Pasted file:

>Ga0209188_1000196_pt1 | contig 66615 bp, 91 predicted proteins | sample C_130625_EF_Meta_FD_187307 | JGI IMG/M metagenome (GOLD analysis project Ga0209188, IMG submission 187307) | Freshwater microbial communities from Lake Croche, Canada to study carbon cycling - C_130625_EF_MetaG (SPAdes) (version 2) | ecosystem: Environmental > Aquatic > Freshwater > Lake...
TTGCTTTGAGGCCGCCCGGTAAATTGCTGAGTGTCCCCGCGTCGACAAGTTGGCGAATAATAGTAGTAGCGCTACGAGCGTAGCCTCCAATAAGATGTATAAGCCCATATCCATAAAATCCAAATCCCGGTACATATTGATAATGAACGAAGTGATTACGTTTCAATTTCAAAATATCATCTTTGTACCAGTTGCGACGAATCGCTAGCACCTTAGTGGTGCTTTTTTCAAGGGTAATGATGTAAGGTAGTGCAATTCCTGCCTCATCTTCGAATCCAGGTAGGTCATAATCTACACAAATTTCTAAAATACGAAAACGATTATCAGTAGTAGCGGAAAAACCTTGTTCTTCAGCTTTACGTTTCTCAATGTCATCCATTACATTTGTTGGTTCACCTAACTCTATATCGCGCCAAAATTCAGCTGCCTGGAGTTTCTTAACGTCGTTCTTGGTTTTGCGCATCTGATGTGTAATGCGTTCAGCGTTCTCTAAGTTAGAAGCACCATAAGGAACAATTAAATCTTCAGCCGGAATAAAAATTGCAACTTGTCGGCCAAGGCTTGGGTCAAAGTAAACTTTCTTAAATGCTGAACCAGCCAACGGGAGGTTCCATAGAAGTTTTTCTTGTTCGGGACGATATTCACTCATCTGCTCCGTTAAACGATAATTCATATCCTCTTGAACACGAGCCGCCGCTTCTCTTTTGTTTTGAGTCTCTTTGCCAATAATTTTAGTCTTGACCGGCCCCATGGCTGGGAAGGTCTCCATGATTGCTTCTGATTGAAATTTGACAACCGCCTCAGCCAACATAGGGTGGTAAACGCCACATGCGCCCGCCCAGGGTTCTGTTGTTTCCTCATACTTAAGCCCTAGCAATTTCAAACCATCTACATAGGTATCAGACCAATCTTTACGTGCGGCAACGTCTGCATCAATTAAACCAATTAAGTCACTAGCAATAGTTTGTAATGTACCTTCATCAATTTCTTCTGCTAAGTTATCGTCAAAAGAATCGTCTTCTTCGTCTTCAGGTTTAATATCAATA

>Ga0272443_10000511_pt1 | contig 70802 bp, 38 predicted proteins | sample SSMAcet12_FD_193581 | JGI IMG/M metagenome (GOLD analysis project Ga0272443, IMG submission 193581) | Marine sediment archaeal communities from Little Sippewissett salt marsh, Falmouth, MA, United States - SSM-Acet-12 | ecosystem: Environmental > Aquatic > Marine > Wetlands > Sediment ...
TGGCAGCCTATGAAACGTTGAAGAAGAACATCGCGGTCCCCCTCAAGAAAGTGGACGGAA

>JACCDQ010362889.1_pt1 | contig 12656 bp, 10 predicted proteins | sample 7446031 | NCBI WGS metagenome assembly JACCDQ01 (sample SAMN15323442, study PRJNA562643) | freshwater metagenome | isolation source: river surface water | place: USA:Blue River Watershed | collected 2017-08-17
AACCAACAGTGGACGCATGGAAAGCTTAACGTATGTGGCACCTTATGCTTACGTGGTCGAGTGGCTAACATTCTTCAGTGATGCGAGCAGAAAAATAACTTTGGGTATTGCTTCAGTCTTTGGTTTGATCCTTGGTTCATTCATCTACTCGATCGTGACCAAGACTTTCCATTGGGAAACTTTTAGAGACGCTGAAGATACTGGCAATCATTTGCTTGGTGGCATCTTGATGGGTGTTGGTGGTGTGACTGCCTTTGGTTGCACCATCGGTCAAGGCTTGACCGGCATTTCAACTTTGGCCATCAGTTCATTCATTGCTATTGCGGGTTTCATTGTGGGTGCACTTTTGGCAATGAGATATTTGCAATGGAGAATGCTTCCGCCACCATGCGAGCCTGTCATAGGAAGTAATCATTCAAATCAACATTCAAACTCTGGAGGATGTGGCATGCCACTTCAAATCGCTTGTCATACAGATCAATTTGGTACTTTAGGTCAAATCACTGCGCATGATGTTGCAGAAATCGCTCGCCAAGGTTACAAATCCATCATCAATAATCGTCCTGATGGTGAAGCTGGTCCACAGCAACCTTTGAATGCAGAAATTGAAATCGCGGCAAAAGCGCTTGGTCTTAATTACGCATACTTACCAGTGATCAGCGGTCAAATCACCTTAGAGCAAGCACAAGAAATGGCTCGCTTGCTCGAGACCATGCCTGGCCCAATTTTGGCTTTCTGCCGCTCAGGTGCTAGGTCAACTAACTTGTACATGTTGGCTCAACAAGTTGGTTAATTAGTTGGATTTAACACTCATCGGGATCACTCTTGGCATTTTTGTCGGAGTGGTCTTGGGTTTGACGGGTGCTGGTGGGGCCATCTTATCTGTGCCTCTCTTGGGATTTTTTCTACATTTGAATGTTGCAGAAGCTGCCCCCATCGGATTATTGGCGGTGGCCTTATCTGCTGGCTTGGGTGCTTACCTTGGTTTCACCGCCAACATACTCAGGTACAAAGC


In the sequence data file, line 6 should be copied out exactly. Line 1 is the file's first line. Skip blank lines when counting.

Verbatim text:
AACCAACAGTGGACGCATGGAAAGCTTAACGTATGTGGCACCTTATGCTTACGTGGTCGAGTGGCTAACATTCTTCAGTGATGCGAGCAGAAAAATAACTTTGGGTATTGCTTCAGTCTTTGGTTTGATCCTTGGTTCATTCATCTACTCGATCGTGACCAAGACTTTCCATTGGGAAACTTTTAGAGACGCTGAAGATACTGGCAATCATTTGCTTGGTGGCATCTTGATGGGTGTTGGTGGTGTGACTGCCTTTGGTTGCACCATCGGTCAAGGCTTGACCGGCATTTCAACTTTGGCCATCAGTTCATTCATTGCTATTGCGGGTTTCATTGTGGGTGCACTTTTGGCAATGAGATATTTGCAATGGAGAATGCTTCCGCCACCATGCGAGCCTGTCATAGGAAGTAATCATTCAAATCAACATTCAAACTCTGGAGGATGTGGCATGCCACTTCAAATCGCTTGTCATACAGATCAATTTGGTACTTTAGGTCAAATCACTGCGCATGATGTTGCAGAAATCGCTCGCCAAGGTTACAAATCCATCATCAATAATCGTCCTGATGGTGAAGCTGGTCCACAGCAACCTTTGAATGCAGAAATTGAAATCGCGGCAAAAGCGCTTGGTCTTAATTACGCATACTTACCAGTGATCAGCGGTCAAATCACCTTAGAGCAAGCACAAGAAATGGCTCGCTTGCTCGAGACCATGCCTGGCCCAATTTTGGCTTTCTGCCGCTCAGGTGCTAGGTCAACTAACTTGTACATGTTGGCTCAACAAGTTGGTTAATTAGTTGGATTTAACACTCATCGGGATCACTCTTGGCATTTTTGTCGGAGTGGTCTTGGGTTTGACGGGTGCTGGTGGGGCCATCTTATCTGTGCCTCTCTTGGGATTTTTTCTACATTTGAATGTTGCAGAAGCTGCCCCCATCGGATTATTGGCGGTGGCCTTATCTGCTGGCTTGGGTGCTTACCTTGGTTTCACCGCCAACATACTCAGGTACAAAGC